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Philosophical Rudiments Concerning Government and Society (LibriVox Audiobook)

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De Cive ("On the citizen") is one of Thomas Hobbes's major works. "The book was published originally in Latin from Paris in 1642, followed by two further Latin editions in 1647 from Amsterdam. The English translation of the work made its first appearance four years later (London 1651) under the title 'Philosophicall rudiments concerning government and society'." It anticip De Cive ("On the citizen") is one of Thomas Hobbes's major works. "The book was published originally in Latin from Paris in 1642, followed by two further Latin editions in 1647 from Amsterdam. The English translation of the work made its first appearance four years later (London 1651) under the title 'Philosophicall rudiments concerning government and society'." It anticipates themes of the better-known Leviathan. The famous phrase bellum omnium contra omnes ("war of all against all") appeared first in De Cive. - Summary by Wikipedia


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De Cive ("On the citizen") is one of Thomas Hobbes's major works. "The book was published originally in Latin from Paris in 1642, followed by two further Latin editions in 1647 from Amsterdam. The English translation of the work made its first appearance four years later (London 1651) under the title 'Philosophicall rudiments concerning government and society'." It anticip De Cive ("On the citizen") is one of Thomas Hobbes's major works. "The book was published originally in Latin from Paris in 1642, followed by two further Latin editions in 1647 from Amsterdam. The English translation of the work made its first appearance four years later (London 1651) under the title 'Philosophicall rudiments concerning government and society'." It anticipates themes of the better-known Leviathan. The famous phrase bellum omnium contra omnes ("war of all against all") appeared first in De Cive. - Summary by Wikipedia

30 review for Philosophical Rudiments Concerning Government and Society (LibriVox Audiobook)

  1. 5 out of 5

    Mark

    This book, one of Hobbes's works, similar and prior to Leviathan, was the basis of one of my papers in college. It outlines a type of social contract, and is quite similar to other works, such as Locke's 2nd Treatise on Government. It is an excellent book for anyone with an interest in constitutionalism and social contract theory. This book, one of Hobbes's works, similar and prior to Leviathan, was the basis of one of my papers in college. It outlines a type of social contract, and is quite similar to other works, such as Locke's 2nd Treatise on Government. It is an excellent book for anyone with an interest in constitutionalism and social contract theory.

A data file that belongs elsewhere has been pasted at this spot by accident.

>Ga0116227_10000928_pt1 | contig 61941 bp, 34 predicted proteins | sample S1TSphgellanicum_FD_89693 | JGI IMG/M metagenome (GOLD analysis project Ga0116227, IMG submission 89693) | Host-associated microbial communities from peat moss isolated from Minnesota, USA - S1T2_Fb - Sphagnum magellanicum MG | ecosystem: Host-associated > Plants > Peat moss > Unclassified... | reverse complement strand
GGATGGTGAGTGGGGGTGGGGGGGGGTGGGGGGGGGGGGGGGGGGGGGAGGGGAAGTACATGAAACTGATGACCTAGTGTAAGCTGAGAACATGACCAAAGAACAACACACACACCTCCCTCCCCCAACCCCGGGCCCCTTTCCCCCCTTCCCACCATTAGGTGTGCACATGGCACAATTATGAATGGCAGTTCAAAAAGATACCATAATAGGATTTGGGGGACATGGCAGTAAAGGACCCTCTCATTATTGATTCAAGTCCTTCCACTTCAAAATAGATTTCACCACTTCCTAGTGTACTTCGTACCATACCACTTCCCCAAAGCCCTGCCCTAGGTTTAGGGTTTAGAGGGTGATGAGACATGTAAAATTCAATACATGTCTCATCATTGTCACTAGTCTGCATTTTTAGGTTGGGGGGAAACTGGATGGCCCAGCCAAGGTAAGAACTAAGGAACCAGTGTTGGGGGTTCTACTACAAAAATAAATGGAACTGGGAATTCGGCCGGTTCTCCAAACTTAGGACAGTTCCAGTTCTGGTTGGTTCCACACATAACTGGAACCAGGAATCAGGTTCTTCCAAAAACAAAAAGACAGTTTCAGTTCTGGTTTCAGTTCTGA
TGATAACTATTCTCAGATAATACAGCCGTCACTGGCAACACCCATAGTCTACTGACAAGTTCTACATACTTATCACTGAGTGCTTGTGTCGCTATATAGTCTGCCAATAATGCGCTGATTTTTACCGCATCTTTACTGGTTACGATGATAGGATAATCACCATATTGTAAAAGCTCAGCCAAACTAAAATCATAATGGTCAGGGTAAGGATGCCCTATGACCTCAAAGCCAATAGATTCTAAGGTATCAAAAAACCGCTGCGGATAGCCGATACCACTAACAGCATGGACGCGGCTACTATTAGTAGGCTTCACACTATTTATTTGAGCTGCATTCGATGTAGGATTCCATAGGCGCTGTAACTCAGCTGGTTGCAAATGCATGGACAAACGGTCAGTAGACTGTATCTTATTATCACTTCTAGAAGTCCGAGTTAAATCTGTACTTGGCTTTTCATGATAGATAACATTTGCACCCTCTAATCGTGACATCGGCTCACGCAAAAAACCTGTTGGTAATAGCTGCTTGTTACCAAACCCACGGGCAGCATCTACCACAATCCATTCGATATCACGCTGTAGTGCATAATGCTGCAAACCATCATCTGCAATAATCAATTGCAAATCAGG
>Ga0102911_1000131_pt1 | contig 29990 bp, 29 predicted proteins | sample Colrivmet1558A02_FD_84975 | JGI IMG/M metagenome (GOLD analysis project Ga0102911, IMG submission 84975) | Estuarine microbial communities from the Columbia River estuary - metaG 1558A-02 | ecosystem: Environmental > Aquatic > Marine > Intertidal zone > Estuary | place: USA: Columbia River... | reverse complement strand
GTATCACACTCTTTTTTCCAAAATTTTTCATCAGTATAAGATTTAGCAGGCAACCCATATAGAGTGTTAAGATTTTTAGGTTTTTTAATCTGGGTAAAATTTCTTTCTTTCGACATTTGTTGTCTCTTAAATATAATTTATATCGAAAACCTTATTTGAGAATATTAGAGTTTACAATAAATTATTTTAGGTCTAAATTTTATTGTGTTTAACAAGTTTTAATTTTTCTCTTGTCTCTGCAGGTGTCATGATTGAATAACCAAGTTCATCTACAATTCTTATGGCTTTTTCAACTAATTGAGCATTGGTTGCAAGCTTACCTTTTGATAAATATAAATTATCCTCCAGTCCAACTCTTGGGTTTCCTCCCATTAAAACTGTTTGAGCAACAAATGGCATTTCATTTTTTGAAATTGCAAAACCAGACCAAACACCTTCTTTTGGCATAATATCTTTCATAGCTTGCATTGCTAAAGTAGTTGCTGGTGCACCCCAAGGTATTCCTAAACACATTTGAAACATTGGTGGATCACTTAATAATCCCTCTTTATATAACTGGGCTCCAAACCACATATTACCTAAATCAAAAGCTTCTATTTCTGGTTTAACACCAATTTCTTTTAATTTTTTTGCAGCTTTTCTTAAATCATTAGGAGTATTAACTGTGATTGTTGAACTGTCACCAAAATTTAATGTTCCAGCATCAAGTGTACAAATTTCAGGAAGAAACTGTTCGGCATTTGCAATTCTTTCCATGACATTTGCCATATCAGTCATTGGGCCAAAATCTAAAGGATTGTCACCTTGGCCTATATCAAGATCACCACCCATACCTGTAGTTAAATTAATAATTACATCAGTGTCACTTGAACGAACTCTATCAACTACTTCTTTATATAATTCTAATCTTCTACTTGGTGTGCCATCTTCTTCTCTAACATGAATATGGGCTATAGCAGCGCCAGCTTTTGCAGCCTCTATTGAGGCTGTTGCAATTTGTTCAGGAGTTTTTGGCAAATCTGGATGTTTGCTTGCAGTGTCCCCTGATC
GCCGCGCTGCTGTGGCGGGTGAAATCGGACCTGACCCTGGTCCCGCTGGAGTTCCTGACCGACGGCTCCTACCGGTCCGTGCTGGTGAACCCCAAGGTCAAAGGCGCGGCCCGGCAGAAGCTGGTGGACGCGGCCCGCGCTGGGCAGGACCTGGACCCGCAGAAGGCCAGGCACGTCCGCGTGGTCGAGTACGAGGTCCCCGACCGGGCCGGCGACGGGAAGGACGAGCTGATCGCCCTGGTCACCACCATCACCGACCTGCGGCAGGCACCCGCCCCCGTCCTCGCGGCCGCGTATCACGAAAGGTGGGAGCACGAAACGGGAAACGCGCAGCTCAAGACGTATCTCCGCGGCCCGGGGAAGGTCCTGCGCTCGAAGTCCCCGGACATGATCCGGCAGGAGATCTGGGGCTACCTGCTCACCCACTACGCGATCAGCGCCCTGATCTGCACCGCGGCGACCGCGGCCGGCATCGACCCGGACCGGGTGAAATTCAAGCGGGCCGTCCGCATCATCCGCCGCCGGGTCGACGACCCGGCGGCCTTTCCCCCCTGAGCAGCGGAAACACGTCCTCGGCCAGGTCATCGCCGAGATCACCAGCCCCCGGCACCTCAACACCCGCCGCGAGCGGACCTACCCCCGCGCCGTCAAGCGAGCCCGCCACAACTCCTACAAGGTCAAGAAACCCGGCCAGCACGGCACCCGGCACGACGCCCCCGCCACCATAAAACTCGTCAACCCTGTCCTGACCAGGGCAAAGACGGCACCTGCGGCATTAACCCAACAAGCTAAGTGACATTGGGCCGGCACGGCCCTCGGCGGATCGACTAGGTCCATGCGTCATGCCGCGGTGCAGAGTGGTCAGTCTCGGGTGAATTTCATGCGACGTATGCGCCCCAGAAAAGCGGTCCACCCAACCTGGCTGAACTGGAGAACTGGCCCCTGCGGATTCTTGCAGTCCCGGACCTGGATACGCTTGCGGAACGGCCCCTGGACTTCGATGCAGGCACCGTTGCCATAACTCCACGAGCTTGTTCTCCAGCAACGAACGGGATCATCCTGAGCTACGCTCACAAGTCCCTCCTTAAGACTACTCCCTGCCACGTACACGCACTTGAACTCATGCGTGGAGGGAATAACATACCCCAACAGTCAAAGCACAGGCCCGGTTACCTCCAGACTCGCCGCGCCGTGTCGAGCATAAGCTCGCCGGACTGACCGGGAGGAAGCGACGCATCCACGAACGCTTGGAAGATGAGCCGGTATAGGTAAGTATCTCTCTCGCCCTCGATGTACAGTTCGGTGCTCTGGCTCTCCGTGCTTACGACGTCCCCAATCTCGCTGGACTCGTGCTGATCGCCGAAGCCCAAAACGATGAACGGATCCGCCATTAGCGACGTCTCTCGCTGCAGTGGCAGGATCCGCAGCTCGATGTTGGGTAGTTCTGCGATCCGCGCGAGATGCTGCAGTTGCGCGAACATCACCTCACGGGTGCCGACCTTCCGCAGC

2. 4 out of 5

    Eric Cagnant

    Hobbes pose avec cet ouvrage paru en 1642 les fondements de la philosophie politique. Certes, d'autres avant lui (Platon, Aristote, Saint Thomas...) avait tenté d'embrasser le chantier des fondements d'une civilisation mais c'est Hobbes avec cet ouvrage qui jette vraiment les bases de ce que sont que l'état de nature, l'Etat, les pactes, les alliances, les formes de gouvernements, etc...un monument donc qui sera affiné et complété par son oeuvre majeure quelques années plus tard, le Léviathan. Hobbes pose avec cet ouvrage paru en 1642 les fondements de la philosophie politique. Certes, d'autres avant lui (Platon, Aristote, Saint Thomas...) avait tenté d'embrasser le chantier des fondements d'une civilisation mais c'est Hobbes avec cet ouvrage qui jette vraiment les bases de ce que sont que l'état de nature, l'Etat, les pactes, les alliances, les formes de gouvernements, etc...un monument donc qui sera affiné et complété par son oeuvre majeure quelques années plus tard, le Léviathan.

  3. 4 out of 5

    N Perrin

    De Cive can be read as a kind of preliminary draft of Leviathan which can stand on its own ground as an important formulation of political philosophy but is expanded and improved through the Leviathan which was written only a few years later.

  4. 4 out of 5

    Jaq

    'Perciò, che si debba cercare la pace, finché resta qualche speranza di ottenerla; e quando non si può ottenerla, che si debba cercare aiuti per la guerra.' 'Perciò, che si debba cercare la pace, finché resta qualche speranza di ottenerla; e quando non si può ottenerla, che si debba cercare aiuti per la guerra.'

  5. 4 out of 5

    Jacob Rose

    often overlooked, kind of like Leviathan's ugly uncle with bad posture but always has sweets at the family gatherings often overlooked, kind of like Leviathan's ugly uncle with bad posture but always has sweets at the family gatherings

  6. 5 out of 5

    Boradicus